Windows Server 2008: To keep things stable, you need new hardware
Microsoft has a growing number of beneficiaries to whom it must simultaneously appeal. There are OEM partners who want Windows Server to drive sales, and clients who at the same time plead for no more disruptions.
LOS ANGELES (BetaNews) - The big message from Microsoft's gala launch on Wednesday had to do with changing the world, and the role information workers may play to that end. Yet Microsoft's own business customers are looking for operating systems to stop making sweeping changes to the way they work, to stop forcing them to make plans around Microsoft's itinerary...and the company's own program mangers are acknowledging this new reality.
"Both our customers and our partners don't want major changes in the operating system every two years," said Bob Visse, senior director of the Windows Server Marketing Group, in an interview with BetaNews on Wednesday, the day of Windows Server 2008's official release. "So we've committed to being on a regular cadence of doing a major release every four years, plus or minus a few months, and a minor release every two years."
It's a variation of the "tick-tock" cadence model that Intel instituted in the summer of 2006, both as a trademark for its rapid pace of progress and an annoyance for AMD: Start doing major changes on a schedule that everyone can anticipate, and don't spring surprises on customers who aren't prepared.
So during minor release periods, Visse said, little or nothing will be done that will impact the nature of running applications. But during those major release periods (set your calendars for 2012), the fact alone that device drivers must change will signal the need for the infrastructure that drives applications to change with it.
"That's something we've been communicating with customers now for awhile, and we hear positive feedback on that both from customers and partners," remarked Visse. "With a base this big, you really have to watch the cadence."
If customers prefer a smoother, calmer cadence of change -- steady, though predictable -- then would there continue to be a need for these gala launch events? Besides the obvious social purpose, Visse responded, maybe the reason for the celebration is the fact that everything is proceeding as planned...assuming, of course, that everything is proceeding as planned.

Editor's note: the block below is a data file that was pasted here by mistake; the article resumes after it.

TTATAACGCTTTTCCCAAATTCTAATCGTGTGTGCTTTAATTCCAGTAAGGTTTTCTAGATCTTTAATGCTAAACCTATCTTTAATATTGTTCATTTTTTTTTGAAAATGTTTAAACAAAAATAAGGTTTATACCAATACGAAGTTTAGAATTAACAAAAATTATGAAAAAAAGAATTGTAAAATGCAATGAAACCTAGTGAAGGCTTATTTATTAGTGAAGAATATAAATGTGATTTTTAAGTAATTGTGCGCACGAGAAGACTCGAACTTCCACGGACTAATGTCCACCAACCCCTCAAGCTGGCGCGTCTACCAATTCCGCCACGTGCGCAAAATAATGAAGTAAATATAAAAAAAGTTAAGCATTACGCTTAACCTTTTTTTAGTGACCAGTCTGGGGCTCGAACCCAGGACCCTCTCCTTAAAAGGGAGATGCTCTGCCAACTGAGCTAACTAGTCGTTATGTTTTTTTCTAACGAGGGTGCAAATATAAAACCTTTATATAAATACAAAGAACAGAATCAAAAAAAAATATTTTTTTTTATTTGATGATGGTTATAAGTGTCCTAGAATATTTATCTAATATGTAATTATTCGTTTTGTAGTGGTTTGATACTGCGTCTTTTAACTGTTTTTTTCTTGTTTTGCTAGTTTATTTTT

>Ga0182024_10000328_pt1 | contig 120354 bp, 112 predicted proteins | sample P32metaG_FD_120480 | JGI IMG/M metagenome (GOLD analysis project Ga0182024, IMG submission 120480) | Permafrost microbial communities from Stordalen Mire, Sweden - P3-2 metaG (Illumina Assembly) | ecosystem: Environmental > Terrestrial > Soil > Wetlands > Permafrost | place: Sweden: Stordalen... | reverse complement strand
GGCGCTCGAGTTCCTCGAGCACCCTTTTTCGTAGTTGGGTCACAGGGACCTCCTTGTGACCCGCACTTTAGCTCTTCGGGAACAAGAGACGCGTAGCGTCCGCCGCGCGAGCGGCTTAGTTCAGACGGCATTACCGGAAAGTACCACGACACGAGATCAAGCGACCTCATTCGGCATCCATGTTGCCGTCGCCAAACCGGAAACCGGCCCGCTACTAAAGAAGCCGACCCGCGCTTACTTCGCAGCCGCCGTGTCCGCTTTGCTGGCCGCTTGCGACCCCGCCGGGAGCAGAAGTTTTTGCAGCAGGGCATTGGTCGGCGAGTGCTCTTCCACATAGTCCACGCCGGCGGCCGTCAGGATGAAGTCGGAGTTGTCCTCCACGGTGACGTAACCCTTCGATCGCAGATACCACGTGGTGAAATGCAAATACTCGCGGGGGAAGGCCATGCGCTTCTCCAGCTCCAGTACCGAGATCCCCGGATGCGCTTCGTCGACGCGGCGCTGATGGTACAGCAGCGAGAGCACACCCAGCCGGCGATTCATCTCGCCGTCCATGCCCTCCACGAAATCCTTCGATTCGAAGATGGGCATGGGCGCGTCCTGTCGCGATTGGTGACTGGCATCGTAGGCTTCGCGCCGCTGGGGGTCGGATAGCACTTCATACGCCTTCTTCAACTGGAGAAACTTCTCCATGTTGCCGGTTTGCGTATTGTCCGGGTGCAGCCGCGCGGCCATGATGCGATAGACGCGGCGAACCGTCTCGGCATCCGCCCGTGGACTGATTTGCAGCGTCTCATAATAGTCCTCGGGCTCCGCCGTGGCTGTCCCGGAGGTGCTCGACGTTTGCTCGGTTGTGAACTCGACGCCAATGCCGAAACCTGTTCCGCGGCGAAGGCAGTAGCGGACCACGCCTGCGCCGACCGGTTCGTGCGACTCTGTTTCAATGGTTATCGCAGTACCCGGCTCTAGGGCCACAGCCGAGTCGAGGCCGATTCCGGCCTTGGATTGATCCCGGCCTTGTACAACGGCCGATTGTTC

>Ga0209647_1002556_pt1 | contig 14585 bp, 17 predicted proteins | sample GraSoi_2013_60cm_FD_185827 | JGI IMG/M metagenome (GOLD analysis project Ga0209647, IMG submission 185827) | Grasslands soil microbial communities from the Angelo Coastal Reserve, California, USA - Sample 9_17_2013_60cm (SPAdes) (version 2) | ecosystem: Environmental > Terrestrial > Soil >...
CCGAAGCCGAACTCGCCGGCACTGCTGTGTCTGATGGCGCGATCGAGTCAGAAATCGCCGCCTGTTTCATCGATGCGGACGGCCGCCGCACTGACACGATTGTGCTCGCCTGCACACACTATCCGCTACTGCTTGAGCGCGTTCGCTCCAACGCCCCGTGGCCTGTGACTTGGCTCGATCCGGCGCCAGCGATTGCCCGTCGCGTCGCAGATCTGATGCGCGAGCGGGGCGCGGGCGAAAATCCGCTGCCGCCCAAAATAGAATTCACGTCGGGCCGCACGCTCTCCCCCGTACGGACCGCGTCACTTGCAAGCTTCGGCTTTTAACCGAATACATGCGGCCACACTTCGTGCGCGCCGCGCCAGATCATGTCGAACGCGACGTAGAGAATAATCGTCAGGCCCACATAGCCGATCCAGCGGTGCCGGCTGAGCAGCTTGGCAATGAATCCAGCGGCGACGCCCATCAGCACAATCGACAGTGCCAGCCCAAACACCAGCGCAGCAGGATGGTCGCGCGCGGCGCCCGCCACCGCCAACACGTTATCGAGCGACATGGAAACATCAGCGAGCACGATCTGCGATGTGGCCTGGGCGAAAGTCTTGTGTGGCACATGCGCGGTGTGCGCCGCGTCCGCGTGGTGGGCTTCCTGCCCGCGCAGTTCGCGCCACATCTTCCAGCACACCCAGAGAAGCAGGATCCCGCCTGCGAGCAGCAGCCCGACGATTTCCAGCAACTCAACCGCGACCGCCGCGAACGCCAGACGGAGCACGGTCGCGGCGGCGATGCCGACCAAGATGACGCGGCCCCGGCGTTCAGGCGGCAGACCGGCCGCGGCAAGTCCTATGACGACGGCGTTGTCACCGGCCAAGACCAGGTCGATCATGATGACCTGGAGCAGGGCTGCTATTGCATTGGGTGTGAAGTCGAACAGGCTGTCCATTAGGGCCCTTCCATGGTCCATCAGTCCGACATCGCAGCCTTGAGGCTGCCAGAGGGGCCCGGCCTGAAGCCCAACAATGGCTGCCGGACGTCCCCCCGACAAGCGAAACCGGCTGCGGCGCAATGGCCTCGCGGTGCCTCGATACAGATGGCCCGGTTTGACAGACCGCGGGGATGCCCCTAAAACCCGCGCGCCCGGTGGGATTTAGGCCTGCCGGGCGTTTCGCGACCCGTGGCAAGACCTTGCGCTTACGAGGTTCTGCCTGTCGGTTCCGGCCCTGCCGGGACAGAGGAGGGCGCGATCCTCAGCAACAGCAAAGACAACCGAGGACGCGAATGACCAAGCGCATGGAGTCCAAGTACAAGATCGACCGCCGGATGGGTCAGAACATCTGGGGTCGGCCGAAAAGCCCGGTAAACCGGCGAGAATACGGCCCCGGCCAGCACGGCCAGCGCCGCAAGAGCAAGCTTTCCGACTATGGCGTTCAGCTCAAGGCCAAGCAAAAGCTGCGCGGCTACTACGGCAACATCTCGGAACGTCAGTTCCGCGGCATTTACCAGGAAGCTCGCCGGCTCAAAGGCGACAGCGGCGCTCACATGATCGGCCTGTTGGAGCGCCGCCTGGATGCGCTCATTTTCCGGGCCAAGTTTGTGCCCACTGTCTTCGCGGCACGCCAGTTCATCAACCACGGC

|Microsoft Senior Director for Windows Server Marketing Bob Visse|
"One of the things [Microsoft] is focused on is delivering software as a service, and what's interesting about that model is that those incremental changes that you're talking about can be a lot less disruptive in a model like that," related Visse. "You're not having to really do all that much -- you just wake up one day and that software has been updated, and you're happy because you either have a new feature or better security or [something else]. In a lot of ways, we've already moved in that direction, maybe more substantially than the industry gives us credit for."
The reliance by many of Microsoft's enterprise customers on Windows Server Update Services as their primary source for incremental improvements -- "drizzled bits," as Visse calls them -- is a key indicator of that.
Meanwhile, Visse has another message to deliver that, on the surface, sounds almost completely contradictory: The arrival of Windows Server 2008 should sound the alarm that it's time for enterprises to replace their server hardware.
"First and foremost, we fully expect somewhere between 90% and 95% of Windows Server 2008 to go out on new hardware," Visse stated. "That's typically what we see, and we think we'll continue to see that. That's the vast majority of the sell-through of this product."
Providing the axle grease for this upheaval in a way that wasn't feasible for the transition from Windows 2000 (or Windows NT 4.0) to Windows Server 2003, will be virtualization. All by itself, it provides the value proposition both for the ease of migration between operating systems and the impetus for transition to new server hardware. The argument goes something like this: You can't have an easy software migration without a quick and decisive hardware transition.
"One of the things that we try to do when we architected [Windows Server 2008] was make sure that it was a good citizen, that it lived well with [Windows Server] 2003 and 2000, because we know there's still a lot of that out there," Visse told BetaNews. "But there's nothing radical in the architecture that will impact the existing infrastructure that you have in place. So if you're running 2003 R2 or even 2003 for your TNS and you don't want to change that, and there's something else that you want to take advantage of -- the new presentation virtualization, Terminal Services features -- no problem. You can still do that. Or if you wanted to take advantage of Server Core for something particular like an IIS workload, and you wanted to put up a new Web site or SharePoint site, no problem, you can still do that and keep all your old Windows Server [infrastructure], and it will work well together."
Next: Virtualization as the vehicle for both change and stability...